2001 Enchancement Wishlist

Jeff Epler jepler at inetnebr.com
Sat Dec 30 19:43:04 CET 2000


On Sat, 30 Dec 2000 10:52:10 +0200, Pearu Peterson
>I see that many Python experts are against this proposal but anyway, I
>would like to support this idea with the following examples.
>
>Say, I would like to define
>
>class Real:
>    def __init__(self,num):
>        self.num = num
>    <other number class methods>
>
>class Complex:
>    def __init__(self,real,imag):
>        if imag == 0:
>            return Real(real)
>        self.real,self.imag = real,imag
>    <other number class methods> 
>
>That is, if imaginary part of a Complex number is zero, it's constructor
>would return Real instance:

I think that this can be accomplished by using a 'transmute' function, defined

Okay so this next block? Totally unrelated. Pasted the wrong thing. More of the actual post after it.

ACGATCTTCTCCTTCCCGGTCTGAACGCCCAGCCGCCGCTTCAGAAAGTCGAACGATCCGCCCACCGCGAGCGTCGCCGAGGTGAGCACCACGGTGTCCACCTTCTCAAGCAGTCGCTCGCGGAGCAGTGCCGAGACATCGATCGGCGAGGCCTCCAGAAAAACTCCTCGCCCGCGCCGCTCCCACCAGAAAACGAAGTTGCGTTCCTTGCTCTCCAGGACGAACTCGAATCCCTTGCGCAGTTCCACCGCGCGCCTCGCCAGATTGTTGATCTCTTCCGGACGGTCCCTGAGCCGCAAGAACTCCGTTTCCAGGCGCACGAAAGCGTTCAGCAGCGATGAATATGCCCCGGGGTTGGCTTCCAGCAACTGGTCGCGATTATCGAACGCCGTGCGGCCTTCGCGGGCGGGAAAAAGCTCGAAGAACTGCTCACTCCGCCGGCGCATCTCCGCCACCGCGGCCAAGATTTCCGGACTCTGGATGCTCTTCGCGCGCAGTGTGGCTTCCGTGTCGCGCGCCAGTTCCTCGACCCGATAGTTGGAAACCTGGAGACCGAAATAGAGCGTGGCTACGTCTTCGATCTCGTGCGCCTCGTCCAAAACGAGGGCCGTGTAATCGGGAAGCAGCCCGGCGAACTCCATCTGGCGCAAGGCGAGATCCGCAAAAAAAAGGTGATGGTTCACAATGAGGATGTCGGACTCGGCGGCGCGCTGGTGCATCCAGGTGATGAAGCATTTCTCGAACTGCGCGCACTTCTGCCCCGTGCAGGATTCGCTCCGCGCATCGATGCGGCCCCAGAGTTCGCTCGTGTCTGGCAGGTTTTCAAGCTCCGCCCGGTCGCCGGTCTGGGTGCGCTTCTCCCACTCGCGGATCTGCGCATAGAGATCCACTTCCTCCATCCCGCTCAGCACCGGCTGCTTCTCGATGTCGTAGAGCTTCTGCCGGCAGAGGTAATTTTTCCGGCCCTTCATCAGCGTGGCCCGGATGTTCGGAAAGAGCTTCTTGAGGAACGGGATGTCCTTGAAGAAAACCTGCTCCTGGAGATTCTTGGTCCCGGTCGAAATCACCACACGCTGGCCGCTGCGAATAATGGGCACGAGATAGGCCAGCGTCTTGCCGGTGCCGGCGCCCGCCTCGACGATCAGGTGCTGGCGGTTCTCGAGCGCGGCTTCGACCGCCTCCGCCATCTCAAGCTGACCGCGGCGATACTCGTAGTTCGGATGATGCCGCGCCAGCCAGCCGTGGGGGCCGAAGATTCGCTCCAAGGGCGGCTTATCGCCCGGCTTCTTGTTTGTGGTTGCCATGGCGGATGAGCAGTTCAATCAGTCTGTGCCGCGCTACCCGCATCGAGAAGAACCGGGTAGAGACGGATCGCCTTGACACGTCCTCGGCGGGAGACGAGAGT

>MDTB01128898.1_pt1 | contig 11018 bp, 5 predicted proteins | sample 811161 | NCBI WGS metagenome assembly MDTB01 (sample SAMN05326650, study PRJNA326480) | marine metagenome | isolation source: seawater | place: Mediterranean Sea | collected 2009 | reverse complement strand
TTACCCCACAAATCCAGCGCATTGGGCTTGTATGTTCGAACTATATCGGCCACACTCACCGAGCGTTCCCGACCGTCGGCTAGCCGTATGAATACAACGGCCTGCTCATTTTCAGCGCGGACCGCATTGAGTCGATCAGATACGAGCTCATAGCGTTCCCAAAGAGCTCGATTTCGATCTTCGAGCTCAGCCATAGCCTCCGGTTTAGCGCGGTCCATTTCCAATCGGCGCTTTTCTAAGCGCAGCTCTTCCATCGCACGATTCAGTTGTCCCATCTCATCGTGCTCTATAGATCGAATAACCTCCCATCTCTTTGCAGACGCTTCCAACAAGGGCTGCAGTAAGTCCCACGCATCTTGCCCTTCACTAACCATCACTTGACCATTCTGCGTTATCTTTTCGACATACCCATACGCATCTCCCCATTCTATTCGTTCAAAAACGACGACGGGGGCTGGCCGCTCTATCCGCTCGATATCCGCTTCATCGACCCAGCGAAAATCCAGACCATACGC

something like the following:
	def transmute(instance, newclass, *args, **kw):
		instance.__class__ = newclass
		apply(instance.__init__, args, kw)
		return instance

it can be useful other places than __init__, for one thing.  See
Complex.__iadd__.

class Real:
	def __init__(self, num):
		self.num = num
	# numeric methods

class Complex:
	def __init__(self, real, imag=0):
		if not imag:
			transmute(self, Real, real)
			return
		self.real, self.imag = real, imag

	def __iadd__(self, other):
		self.real += other.real
		self.imag += other.imag
		if not self.imag:
			transmute(self, Real, self.real)
		return self
	# Other numeric methods

>>> complex(1,0)
<Real 1>
>>> c = complex(1,1)
>>> print c
<Complex 1+1i>
>>> c += complex(1,-1)
<Real 2>

Is there anything that you would like to do which transmute cannot?  One issue
I see is whether the dictionary should be cleared in the object before
it is transmuted (for instance, "c" still has attributes 'real' and
'imaginary' after it is transmuted in Complex.__iadd__) but I don't see
anything that is just plain impossible.

Toss transmute in your standard library somewhere, and you have a nice way to
write this code---just a function call.  Or make it a method on a common base
class.  I don't know whether "self.transmute(Real, self.real)" makes any more
or less sense than I wrote it above.

Jeff



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